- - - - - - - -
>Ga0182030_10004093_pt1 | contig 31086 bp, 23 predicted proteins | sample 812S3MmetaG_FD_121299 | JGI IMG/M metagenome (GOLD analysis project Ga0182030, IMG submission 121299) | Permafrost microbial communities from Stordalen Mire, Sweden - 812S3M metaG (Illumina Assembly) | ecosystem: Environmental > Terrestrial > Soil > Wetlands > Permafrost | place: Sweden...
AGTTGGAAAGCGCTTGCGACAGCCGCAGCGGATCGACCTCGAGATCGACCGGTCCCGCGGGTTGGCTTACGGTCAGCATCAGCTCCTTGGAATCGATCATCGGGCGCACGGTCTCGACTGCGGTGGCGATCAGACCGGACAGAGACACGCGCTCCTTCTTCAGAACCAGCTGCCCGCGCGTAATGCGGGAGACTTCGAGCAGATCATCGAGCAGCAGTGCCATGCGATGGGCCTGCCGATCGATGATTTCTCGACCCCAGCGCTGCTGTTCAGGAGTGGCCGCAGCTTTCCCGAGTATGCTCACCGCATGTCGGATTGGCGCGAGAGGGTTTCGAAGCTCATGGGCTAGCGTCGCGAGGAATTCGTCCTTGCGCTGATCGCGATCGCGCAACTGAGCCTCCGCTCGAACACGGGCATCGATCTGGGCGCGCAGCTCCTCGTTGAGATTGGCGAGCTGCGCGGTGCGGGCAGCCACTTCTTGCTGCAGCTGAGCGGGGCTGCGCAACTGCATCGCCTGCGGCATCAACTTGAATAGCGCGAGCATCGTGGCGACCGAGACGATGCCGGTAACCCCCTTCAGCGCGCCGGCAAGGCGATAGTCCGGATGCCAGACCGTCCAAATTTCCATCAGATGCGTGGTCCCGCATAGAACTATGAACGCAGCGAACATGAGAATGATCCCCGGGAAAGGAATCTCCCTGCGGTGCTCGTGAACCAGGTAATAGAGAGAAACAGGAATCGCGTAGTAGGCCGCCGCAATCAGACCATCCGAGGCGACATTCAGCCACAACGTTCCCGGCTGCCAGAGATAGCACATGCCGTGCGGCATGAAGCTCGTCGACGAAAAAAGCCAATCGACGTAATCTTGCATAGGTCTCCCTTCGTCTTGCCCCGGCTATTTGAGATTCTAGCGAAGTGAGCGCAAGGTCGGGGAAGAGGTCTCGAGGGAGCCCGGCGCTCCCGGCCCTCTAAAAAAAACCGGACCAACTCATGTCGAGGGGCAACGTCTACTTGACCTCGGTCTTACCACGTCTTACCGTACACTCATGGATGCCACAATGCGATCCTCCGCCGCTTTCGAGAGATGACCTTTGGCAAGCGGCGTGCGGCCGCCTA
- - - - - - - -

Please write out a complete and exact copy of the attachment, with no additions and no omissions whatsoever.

>Ga0182030_10004093_pt1 | contig 31086 bp, 23 predicted proteins | sample 812S3MmetaG_FD_121299 | JGI IMG/M metagenome (GOLD analysis project Ga0182030, IMG submission 121299) | Permafrost microbial communities from Stordalen Mire, Sweden - 812S3M metaG (Illumina Assembly) | ecosystem: Environmental > Terrestrial > Soil > Wetlands > Permafrost | place: Sweden...
AGTTGGAAAGCGCTTGCGACAGCCGCAGCGGATCGACCTCGAGATCGACCGGTCCCGCGGGTTGGCTTACGGTCAGCATCAGCTCCTTGGAATCGATCATCGGGCGCACGGTCTCGACTGCGGTGGCGATCAGACCGGACAGAGACACGCGCTCCTTCTTCAGAACCAGCTGCCCGCGCGTAATGCGGGAGACTTCGAGCAGATCATCGAGCAGCAGTGCCATGCGATGGGCCTGCCGATCGATGATTTCTCGACCCCAGCGCTGCTGTTCAGGAGTGGCCGCAGCTTTCCCGAGTATGCTCACCGCATGTCGGATTGGCGCGAGAGGGTTTCGAAGCTCATGGGCTAGCGTCGCGAGGAATTCGTCCTTGCGCTGATCGCGATCGCGCAACTGAGCCTCCGCTCGAACACGGGCATCGATCTGGGCGCGCAGCTCCTCGTTGAGATTGGCGAGCTGCGCGGTGCGGGCAGCCACTTCTTGCTGCAGCTGAGCGGGGCTGCGCAACTGCATCGCCTGCGGCATCAACTTGAATAGCGCGAGCATCGTGGCGACCGAGACGATGCCGGTAACCCCCTTCAGCGCGCCGGCAAGGCGATAGTCCGGATGCCAGACCGTCCAAATTTCCATCAGATGCGTGGTCCCGCATAGAACTATGAACGCAGCGAACATGAGAATGATCCCCGGGAAAGGAATCTCCCTGCGGTGCTCGTGAACCAGGTAATAGAGAGAAACAGGAATCGCGTAGTAGGCCGCCGCAATCAGACCATCCGAGGCGACATTCAGCCACAACGTTCCCGGCTGCCAGAGATAGCACATGCCGTGCGGCATGAAGCTCGTCGACGAAAAAAGCCAATCGACGTAATCTTGCATAGGTCTCCCTTCGTCTTGCCCCGGCTATTTGAGATTCTAGCGAAGTGAGCGCAAGGTCGGGGAAGAGGTCTCGAGGGAGCCCGGCGCTCCCGGCCCTCTAAAAAAAACCGGACCAACTCATGTCGAGGGGCAACGTCTACTTGACCTCGGTCTTACCACGTCTTACCGTACACTCATGGATGCCACAATGCGATCCTCCGCCGCTTTCGAGAGATGACCTTTGGCAAGCGGCGTGCGGCCGCCTA